JUNEAU, Wis. – JUNEAU, Wis. (AP) — A Wisconsin inmate was sentenced to 27 months in prison Friday for assisted suicide after describing how he helped his cellmate, a killer, hang himself last year.
Joshua Walters, 21, said he agreed to help Adam Peterson take his life after hearing for weeks about how much he wanted to die. Peterson, 20, was facing life in prison on a first-degree intentional homicide charge in the 2008 stabbing death of Madison man Joel Marino. He felt horrible about killing Marino and for letting down his family, Walters said.
On the evening of Jan. 10, 2009, Walters said Peterson was intent on killing himself. Walters said he tried to talk him out of it at first, but then agreed to help in what his defense lawyer called an act of compassion.
"I got up and tied the bed sheet real, real tight on the end of the bed," Walters said. He said he put his arm through it to make sure it would function as a noose. "I said, 'Do what you do. I'm going to bed.'" He said he then went to sleep and woke up later to find Peterson hanging, and called for help.
Walters apologized to Peterson's father, Melvin Peterson of St. Paul, Minn.
"I'm very sorry for helping your son do that," he said. "I should never have done this. It was a stupid move on my part."
Melvin Peterson said he felt no anger toward Walters and urged him to turn his life around after he is released from prison. But Adam Peterson's mother was less forgiving.
His father read a letter from his ex-wife, Phyllis Schultz, who wrote that Walters had "a dark personal agenda to see my son die." She said his actions took away her ability to ever hug her son again.
Dodge County Circuit Court Judge Andrew Bissonnette said Walters likely had a greater role in the suicide than he acknowledged. He said he believed a prison informant who said Walters not only tied the noose but also opened it for Peterson, put a towel around his neck and then moved a chair so his twitching legs would stop kicking it.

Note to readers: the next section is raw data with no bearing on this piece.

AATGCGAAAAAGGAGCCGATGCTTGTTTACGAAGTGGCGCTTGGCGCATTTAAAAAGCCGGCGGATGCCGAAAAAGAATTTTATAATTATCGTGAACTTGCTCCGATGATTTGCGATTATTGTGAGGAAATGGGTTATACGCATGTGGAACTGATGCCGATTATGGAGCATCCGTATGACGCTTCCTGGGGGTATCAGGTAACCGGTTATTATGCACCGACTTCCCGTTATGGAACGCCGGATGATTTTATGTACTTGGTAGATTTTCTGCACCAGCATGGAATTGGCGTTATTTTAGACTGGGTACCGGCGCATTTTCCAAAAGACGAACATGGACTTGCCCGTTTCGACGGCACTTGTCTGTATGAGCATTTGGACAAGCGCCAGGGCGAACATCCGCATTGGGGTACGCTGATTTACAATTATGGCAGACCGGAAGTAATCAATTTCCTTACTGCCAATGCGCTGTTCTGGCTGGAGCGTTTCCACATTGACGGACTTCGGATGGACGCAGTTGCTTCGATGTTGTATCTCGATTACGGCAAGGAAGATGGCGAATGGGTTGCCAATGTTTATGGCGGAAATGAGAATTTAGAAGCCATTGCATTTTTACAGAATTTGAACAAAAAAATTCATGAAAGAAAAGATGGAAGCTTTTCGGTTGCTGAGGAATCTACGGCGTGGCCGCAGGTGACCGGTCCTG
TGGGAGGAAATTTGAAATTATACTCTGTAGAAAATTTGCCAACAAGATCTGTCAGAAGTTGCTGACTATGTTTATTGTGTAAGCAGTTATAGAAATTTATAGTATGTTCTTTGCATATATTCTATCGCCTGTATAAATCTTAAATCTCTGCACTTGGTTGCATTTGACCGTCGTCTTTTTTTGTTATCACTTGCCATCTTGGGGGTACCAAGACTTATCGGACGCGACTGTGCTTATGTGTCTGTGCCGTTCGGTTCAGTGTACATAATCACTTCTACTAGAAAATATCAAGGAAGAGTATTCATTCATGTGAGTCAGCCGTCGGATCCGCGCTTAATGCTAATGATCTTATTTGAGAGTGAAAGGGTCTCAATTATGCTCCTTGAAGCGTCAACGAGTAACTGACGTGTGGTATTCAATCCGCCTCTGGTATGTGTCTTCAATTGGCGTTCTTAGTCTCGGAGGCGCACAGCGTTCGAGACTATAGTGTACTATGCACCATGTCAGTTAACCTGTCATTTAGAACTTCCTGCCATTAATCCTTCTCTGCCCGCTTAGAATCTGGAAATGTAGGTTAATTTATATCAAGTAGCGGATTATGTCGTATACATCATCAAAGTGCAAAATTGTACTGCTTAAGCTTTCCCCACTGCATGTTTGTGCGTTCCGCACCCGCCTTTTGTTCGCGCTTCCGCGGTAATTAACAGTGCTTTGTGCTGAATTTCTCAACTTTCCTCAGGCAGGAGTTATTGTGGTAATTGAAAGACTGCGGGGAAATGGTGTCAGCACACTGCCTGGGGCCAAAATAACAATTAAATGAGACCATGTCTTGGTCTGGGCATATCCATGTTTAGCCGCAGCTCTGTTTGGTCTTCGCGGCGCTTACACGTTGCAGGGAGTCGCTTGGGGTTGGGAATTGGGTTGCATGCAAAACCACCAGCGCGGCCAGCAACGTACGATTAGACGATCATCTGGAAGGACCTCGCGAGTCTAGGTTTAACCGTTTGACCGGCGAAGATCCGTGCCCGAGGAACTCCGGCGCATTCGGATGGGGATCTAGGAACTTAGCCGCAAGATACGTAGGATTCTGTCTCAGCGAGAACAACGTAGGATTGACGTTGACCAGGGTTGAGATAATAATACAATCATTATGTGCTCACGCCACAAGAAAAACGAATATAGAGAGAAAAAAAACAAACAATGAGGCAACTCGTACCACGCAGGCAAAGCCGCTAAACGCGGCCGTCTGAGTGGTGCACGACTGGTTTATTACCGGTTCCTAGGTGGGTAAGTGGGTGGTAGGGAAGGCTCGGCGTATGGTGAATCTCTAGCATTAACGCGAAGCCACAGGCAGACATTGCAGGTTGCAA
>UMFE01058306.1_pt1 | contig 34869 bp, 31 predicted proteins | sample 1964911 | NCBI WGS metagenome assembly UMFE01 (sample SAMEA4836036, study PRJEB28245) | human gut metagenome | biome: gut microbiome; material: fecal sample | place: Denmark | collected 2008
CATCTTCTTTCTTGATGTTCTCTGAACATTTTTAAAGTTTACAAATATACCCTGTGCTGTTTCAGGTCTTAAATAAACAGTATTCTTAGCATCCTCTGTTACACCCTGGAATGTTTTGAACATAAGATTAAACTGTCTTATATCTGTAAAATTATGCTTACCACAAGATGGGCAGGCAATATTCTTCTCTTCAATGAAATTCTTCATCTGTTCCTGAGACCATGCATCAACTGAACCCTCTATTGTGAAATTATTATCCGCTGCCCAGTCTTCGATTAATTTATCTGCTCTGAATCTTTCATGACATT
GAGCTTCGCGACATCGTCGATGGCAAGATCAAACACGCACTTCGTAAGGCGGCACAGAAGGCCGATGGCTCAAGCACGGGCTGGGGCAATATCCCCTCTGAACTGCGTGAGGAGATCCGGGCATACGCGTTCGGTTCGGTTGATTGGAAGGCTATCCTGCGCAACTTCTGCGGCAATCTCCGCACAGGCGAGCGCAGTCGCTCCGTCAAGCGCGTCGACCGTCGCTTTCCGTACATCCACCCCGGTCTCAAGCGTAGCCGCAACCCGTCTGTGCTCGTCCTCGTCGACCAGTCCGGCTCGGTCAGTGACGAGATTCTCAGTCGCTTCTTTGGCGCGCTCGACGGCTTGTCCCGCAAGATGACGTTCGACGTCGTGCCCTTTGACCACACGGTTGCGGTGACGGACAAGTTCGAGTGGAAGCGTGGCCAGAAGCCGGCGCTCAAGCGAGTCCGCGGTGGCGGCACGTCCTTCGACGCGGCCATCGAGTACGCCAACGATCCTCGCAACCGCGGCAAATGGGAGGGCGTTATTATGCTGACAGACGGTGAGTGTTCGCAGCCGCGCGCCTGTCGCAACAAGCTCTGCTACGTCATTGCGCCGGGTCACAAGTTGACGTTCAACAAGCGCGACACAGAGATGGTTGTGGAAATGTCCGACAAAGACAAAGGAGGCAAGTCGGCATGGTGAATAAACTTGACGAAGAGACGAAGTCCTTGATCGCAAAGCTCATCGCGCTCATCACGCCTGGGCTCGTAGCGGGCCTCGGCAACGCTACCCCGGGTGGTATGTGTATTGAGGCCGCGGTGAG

Walters and his attorney, Randall Doyle, accused the informant of exaggerating the story so he could be removed from isolation.
Bissonnette said Peterson was clearly suicidal, having attempted to kill himself before, but "I'm not sure he would have been able to pull this off on his own." He said Walters' sentence of 27 months in prison followed by 27 months of extended supervision should serve as punishment and a message to other inmates.
Dodge County District Attorney Bill Bedker had asked for 30 months in prison and then 3 years of extended supervision under the terms of a deal in which Walters agreed to plead no contest last week. He said the facts of the case were so chilling that he worried Walters was on a path to one day commit murder, a claim the judge discounted.
He said Walters' actions not only took Peterson's life but also robbed Marino's family of the ability to confront Peterson during a sentencing hearing and a chance for closure in their son's death. Peterson had pleaded guilty to stabbing Marino, 31, during a random burglary attempt in his Madison home.
Walters, through his attorney Doyle, asked for a sentence of 18 months behind bars. But Doyle suggested that was too harsh given prior sentences in two previous assisted suicide convictions in Wisconsin.
Doyle said his client couldn't stand to watch as his cellmate's mental health deteriorated every day and didn't realize that assisted suicide was a crime.
"Adam stated that he had trouble tying a noose and so Joshua tied the noose for him," Doyle said. "He thought that he was helping out a friend and helping a friend end their misery. That's not homicide. That's compassion."
But Bissonnette said the case differed from other assisted suicide cases in that it did not involve a terminally ill patient. While Peterson was mentally ill, he was getting help from prison officials and could have learned to live a productive life behind bars, Bissonnette said.
"You've got a vulnerable victim in a prison setting and Mr. Walters assisted in ways that were essential" to the death, the judge said.
The sentence will begin after Walters, who had a rough childhood in Texas before moving to Wisconsin as a teenager, finishes an earlier four-year term in August. He was sentenced after breaking into a gas station in 2006 to steal cigarettes and later violating the terms of his probation.
The two men were placed in the same cell at Dodge Correctional Institution in Waupun, Wis.